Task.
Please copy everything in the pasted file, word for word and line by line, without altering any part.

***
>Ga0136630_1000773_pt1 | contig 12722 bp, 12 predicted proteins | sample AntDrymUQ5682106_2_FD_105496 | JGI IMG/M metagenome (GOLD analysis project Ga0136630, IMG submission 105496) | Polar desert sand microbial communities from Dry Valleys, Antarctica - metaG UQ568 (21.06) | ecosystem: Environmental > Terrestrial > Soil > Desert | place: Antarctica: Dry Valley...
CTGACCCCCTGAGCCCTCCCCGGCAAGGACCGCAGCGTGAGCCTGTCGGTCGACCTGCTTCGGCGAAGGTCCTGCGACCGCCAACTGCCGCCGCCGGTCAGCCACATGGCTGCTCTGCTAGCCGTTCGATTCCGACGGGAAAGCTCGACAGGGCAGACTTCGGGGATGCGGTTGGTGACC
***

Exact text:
>Ga0136630_1000773_pt1 | contig 12722 bp, 12 predicted proteins | sample AntDrymUQ5682106_2_FD_105496 | JGI IMG/M metagenome (GOLD analysis project Ga0136630, IMG submission 105496) | Polar desert sand microbial communities from Dry Valleys, Antarctica - metaG UQ568 (21.06) | ecosystem: Environmental > Terrestrial > Soil > Desert | place: Antarctica: Dry Valley...
CTGACCCCCTGAGCCCTCCCCGGCAAGGACCGCAGCGTGAGCCTGTCGGTCGACCTGCTTCGGCGAAGGTCCTGCGACCGCCAACTGCCGCCGCCGGTCAGCCACATGGCTGCTCTGCTAGCCGTTCGATTCCGACGGGAAAGCTCGACAGGGCAGACTTCGGGGATGCGGTTGGTGACC